Do you see this prophecy surrounding you even now? Is it coming in your future? Why? Why not? These are the questions that dissect the consciousness, and the information found therein, Qui-Gon believes, is far more important than fortune telling.
And yet, as the prophecies appear to reveal themselves through Qui-Gon's circumstances, their literal meanings become more and more enticing to the Jedi Master. His journey of belief is ever flowing as the events surrounding him illuminate the words of the ancient Jedi, and by the end of the book, his unshakable belief in Anakin during The Phantom Menace makes perfect sense.
Given that Rael's initial training and friendship led Qui-Gon down the road of his future obsession, Qui-Gon's conversations with and about Rael enlighten us beautifully about his ever evolving thoughts about the Force and its disciples. When Obi-Wan questions Qui-Gon about a dreadful sin in Rael’s past, the Padawan recites his Master’s lesson with one of the most striking passages in the book.
“People are more than their worst act,” Obi-Wan recited. It was something Qui-Gon had said to him many times, which at last seemed to be sinking in. “At least, most people. And they are also more than the worst thing ever done to them.”
Qui-Gon never fails to remind his apprentice of the importance of each individual life, and that lesson becomes even more important when the two are faced with the evil of the Czerka Corporation.
Mostly recognizable from their appearance in the Knights of the Old Republic video game series, the Czerka Corporation is front and center in this novel as they attempt to further their parasitic relationship with the people of Pijal. While Czerka has held power over the people of Pijal for years (including the detrimental enslavement of thousands of people), the new Republic-supported treaty would enhance that power without any hope of future salvation for those abused by their methods.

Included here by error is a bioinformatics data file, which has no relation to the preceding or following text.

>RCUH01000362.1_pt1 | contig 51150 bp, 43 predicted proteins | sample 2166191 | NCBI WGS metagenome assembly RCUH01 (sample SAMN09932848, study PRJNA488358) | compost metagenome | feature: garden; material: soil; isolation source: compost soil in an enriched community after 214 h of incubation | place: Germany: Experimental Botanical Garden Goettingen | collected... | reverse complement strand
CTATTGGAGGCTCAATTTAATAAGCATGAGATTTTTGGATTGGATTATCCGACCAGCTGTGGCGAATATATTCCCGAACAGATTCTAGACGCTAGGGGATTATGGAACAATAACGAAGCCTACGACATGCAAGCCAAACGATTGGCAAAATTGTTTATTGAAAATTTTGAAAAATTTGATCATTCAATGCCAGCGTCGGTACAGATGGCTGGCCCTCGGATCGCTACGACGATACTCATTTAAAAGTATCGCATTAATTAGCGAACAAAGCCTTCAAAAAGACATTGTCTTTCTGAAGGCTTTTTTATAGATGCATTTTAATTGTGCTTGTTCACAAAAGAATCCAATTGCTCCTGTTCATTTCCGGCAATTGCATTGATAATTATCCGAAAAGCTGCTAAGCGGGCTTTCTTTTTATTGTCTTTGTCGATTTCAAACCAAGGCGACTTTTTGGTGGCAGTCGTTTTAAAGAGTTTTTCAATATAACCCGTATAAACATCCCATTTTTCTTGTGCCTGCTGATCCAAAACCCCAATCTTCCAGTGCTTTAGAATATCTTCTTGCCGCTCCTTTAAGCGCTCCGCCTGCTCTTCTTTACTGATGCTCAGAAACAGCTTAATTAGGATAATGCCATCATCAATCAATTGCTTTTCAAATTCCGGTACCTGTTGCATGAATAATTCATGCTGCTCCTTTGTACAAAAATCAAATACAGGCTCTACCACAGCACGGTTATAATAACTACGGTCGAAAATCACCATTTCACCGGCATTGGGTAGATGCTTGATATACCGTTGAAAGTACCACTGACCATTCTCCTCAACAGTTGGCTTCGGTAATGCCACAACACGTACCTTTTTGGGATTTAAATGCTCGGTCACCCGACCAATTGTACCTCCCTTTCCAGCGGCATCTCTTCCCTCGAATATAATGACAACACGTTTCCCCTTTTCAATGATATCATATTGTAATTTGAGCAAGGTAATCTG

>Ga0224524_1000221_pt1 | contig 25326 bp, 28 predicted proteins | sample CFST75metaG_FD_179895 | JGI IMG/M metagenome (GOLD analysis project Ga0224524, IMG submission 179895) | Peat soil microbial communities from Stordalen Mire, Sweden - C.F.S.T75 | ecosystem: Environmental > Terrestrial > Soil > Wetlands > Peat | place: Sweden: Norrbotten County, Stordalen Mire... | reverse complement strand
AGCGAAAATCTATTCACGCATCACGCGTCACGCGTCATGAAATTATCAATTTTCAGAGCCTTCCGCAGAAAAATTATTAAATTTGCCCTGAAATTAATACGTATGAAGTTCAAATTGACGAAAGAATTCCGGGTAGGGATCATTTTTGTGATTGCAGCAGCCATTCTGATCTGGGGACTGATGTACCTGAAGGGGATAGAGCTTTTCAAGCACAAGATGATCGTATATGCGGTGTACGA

Qui-Gon is faced with the reality of this treaty’s effects after meeting two other main players in the story: Pax Maripher, a jewel-thief raised by protocol droids, and Rahara Wick, his partner and escaped Czerka slave. Despite initially enlisting their help in order to protect the princess and the signing of the treaty from terrorists, Qui-Gon’s missions alongside the disreputables illuminates him to the cold truth of Czerka’s activity in the sector. This realization forces the Jedi Master to withdraw his support from the treaty and furthers the wedge between himself and Obi-Wan and even the Jedi Council, itself.
Once this division is made, Qui-Gon is forced to navigate the political landscape of Pijal in a way very reminiscent of Ned Stark in King's Landing. Though technically invited as a friend and colleague, his moral stances lie in direct opposition to the will of those in power, and the shadow of that authority is never truly escaped.
This fracture additionally leads to what I found to be the defining argument of this book. Is a Jedi beholden to the will of the Republic, the Council, the people, or the Force? Facing horrors like those imposed by Czerka expose Qui-Gon’s feelings madly in this regard as he passionately attempts to convince Obi-Wan of the error in the Council’s judgement. To Qui-Gon, the Jedi are sacrificing the well being of the people in favor of the will of corporations and business, and through the fog of duty and dogma, they have stopped listening to the will of the Force.
Qui-Gon’s anger over this comes to its height during a discussion with Yoda where he accuses the Jedi of inaction, thereby relegating the slaves of Czerka to a lifetime of suffering. Yoda’s retort raises the importance of the hyperpace corridor the treaty will provide and the ease of life it will bring to a number of other planets. The conversation argues the larger macrocosm against the individual life, and it is an argument that can be seen through the prequels, the Clone Wars, and all the way through the destruction of the Jedi. Are the Jedi the servants of the people or soldiers of the Republic?
Gray masterfully weaves these philosophical dilemmas through the political landscape of Pijal and the wrought personal relationships between the main cast in a way that is so enticing and thought provoking that the biological need for sleep and food were the only ways I let this book leave my hands as I was reading. By the end, I felt as though I had learned not only the latest story of the Star Wars canon, but also the importance of listening to the life surrounding me. All life. Always.
While I could wax poetic about the further intricacies of the plot of Master & Apprentice or my favorite character traits found in Pax, Rahara, Fanry, and Halin, I would much rather simply tell you to read this book. Now.
With that, I’ll leave you with possibly the most powerful phrase I’ve read in my history of Star Wars literature. Thank you, Claudia Gray. Thank you for Master & Apprentice.
“It matters,” Qui-Gon said quietly. “It matters which side we choose. Even if there will never be more light than darkness. Even if there can be no more joy in the galaxy than there is pain. For every action we undertake, for every word we speak, for every life we touch--it matters. I don’t turn toward the light because it means someday I’ll ‘win’ some sort of cosmic game. I turn toward it because it is the light.”